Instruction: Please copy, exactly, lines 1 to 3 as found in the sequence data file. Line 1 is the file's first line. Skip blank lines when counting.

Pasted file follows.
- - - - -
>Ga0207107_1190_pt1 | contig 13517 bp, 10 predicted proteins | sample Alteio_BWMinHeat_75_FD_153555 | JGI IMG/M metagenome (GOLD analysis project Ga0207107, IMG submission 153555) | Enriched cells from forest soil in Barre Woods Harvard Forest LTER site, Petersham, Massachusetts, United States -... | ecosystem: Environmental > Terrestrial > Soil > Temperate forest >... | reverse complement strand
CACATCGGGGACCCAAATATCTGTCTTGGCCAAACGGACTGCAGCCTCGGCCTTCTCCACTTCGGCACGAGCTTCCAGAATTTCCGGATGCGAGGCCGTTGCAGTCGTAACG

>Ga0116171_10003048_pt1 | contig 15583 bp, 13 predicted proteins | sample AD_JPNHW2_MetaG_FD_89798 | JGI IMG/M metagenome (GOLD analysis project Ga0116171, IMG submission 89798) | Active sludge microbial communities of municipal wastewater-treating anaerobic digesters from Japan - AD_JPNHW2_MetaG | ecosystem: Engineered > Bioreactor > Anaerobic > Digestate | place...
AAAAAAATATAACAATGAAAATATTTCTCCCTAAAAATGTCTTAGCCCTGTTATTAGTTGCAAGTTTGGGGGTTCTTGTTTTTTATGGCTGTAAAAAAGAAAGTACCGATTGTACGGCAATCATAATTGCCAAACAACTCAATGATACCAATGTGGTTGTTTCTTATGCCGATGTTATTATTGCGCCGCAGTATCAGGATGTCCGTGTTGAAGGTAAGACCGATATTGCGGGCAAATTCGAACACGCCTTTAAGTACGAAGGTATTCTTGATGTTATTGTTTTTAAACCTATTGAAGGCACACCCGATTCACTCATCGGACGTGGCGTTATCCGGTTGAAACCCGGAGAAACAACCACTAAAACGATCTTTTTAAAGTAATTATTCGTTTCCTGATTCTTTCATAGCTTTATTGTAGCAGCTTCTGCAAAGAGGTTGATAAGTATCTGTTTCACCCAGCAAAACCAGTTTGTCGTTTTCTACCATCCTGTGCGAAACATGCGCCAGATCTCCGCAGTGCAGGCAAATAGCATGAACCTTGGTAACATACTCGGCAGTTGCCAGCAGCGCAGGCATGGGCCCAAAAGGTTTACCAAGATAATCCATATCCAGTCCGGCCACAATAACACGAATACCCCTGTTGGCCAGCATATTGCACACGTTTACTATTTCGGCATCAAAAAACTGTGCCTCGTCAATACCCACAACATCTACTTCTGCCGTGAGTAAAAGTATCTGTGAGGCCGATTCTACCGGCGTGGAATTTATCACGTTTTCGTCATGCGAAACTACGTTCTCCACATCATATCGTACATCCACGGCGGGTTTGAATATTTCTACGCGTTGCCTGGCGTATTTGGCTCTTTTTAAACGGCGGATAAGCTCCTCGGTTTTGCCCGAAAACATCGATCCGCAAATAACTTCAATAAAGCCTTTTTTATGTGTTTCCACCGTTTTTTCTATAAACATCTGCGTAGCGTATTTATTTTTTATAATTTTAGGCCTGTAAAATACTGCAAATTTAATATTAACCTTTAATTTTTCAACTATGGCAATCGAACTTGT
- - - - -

>Ga0207107_1190_pt1 | contig 13517 bp, 10 predicted proteins | sample Alteio_BWMinHeat_75_FD_153555 | JGI IMG/M metagenome (GOLD analysis project Ga0207107, IMG submission 153555) | Enriched cells from forest soil in Barre Woods Harvard Forest LTER site, Petersham, Massachusetts, United States -... | ecosystem: Environmental > Terrestrial > Soil > Temperate forest >... | reverse complement strand
CACATCGGGGACCCAAATATCTGTCTTGGCCAAACGGACTGCAGCCTCGGCCTTCTCCACTTCGGCACGAGCTTCCAGAATTTCCGGATGCGAGGCCGTTGCAGTCGTAACG

>Ga0116171_10003048_pt1 | contig 15583 bp, 13 predicted proteins | sample AD_JPNHW2_MetaG_FD_89798 | JGI IMG/M metagenome (GOLD analysis project Ga0116171, IMG submission 89798) | Active sludge microbial communities of municipal wastewater-treating anaerobic digesters from Japan - AD_JPNHW2_MetaG | ecosystem: Engineered > Bioreactor > Anaerobic > Digestate | place...